By Andy Harris
I recently blogged on the way social media encouraged the ‘keyboard warrior’ mentality in some users. Since then there has been further evidence of people making comments on social media sites that in the cold light of day they might prefer to distance themselves from. Some of the more vitriolic comments on the passing of Margaret Thatcher would, one would hope, come into this category.
Additionally there was the unfortunate example of the resignation after only 3 days of Britain’s first youth police and crime commissioner due to some questionable Twitter use. Not for the first time the defence seemed based on a view that people would not take comments seriously as they were ‘only’ on social media.
A related development yesterday was the decision by the court in the McAlpine - Bercow Twitter libel action to split the action – against the wishes of the defendant- which will mean the issue of whether the Tweet sent by Bercow is capable of being defamatory will be heard separately from quantification of damages.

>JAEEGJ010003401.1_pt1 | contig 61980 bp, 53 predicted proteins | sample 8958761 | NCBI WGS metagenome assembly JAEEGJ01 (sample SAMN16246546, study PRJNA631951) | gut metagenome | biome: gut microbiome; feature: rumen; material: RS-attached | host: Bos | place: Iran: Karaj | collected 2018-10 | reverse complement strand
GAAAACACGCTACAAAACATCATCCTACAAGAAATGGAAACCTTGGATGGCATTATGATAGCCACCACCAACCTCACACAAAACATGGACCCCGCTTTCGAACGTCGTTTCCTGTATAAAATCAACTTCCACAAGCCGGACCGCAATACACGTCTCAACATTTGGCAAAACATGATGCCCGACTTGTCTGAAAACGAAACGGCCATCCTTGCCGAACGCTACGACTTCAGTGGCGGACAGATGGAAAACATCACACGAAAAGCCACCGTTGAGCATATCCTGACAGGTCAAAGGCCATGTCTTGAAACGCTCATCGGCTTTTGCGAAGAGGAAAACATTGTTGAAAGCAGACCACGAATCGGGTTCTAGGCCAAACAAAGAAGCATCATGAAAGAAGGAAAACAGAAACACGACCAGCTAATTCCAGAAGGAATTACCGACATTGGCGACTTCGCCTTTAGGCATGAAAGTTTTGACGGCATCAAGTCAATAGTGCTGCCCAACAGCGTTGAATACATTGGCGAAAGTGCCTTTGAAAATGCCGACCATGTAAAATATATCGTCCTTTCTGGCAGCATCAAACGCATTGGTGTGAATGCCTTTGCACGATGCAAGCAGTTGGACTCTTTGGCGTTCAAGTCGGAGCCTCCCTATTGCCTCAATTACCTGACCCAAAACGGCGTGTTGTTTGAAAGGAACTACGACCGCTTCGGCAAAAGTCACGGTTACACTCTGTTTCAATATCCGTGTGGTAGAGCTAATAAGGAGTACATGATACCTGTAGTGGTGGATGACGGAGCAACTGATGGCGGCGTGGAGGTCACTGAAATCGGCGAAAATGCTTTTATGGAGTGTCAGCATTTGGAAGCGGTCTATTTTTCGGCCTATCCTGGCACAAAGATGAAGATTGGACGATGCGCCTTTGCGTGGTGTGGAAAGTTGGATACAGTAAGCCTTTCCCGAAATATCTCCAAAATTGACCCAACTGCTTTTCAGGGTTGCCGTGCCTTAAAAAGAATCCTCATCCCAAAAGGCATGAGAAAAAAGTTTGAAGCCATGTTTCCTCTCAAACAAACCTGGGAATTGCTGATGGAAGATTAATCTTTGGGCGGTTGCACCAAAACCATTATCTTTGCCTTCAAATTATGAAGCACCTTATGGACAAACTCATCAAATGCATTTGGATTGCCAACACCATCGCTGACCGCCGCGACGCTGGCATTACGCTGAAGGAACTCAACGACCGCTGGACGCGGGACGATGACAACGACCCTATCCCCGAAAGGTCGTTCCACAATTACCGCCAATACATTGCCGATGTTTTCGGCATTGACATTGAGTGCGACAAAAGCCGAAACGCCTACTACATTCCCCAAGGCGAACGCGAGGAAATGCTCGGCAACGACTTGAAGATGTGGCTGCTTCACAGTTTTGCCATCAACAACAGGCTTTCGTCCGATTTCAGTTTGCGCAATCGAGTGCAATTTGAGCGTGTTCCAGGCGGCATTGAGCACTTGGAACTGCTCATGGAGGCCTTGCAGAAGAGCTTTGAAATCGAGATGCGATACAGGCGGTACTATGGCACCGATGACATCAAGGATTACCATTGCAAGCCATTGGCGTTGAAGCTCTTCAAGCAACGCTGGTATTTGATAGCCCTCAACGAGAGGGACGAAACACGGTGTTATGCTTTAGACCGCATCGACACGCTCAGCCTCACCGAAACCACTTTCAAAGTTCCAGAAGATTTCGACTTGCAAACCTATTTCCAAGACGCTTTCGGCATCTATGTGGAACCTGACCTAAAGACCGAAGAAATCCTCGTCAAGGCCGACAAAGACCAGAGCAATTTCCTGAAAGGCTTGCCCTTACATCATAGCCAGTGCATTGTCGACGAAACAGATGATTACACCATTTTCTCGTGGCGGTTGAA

Although both sides to this dispute have indicated a desire for the case to be settled without the need for further litigation, it will be extremely instructive for all social media users if this issue is considered by the court.
Also in the news recently was the claim by Unison that Edinburgh City Council’s social media policy was contrary to human rights legislation – particularly the prohibition on use of social media which might undermine the Council or bring it into disrepute.
These are all examples of how the phenomenon of social media causes new challenges for law makers and law enforcers. It also creates challenges for businesses, and of course the individual users.
Along with other members of the Social Media Team we will be discussing some of these issues on Tuesday 24th April at the next Tech Law for Startups that we're hosting at our office. If you fancy coming along, please just head along to the Tech Law for Startups Meetup site and register.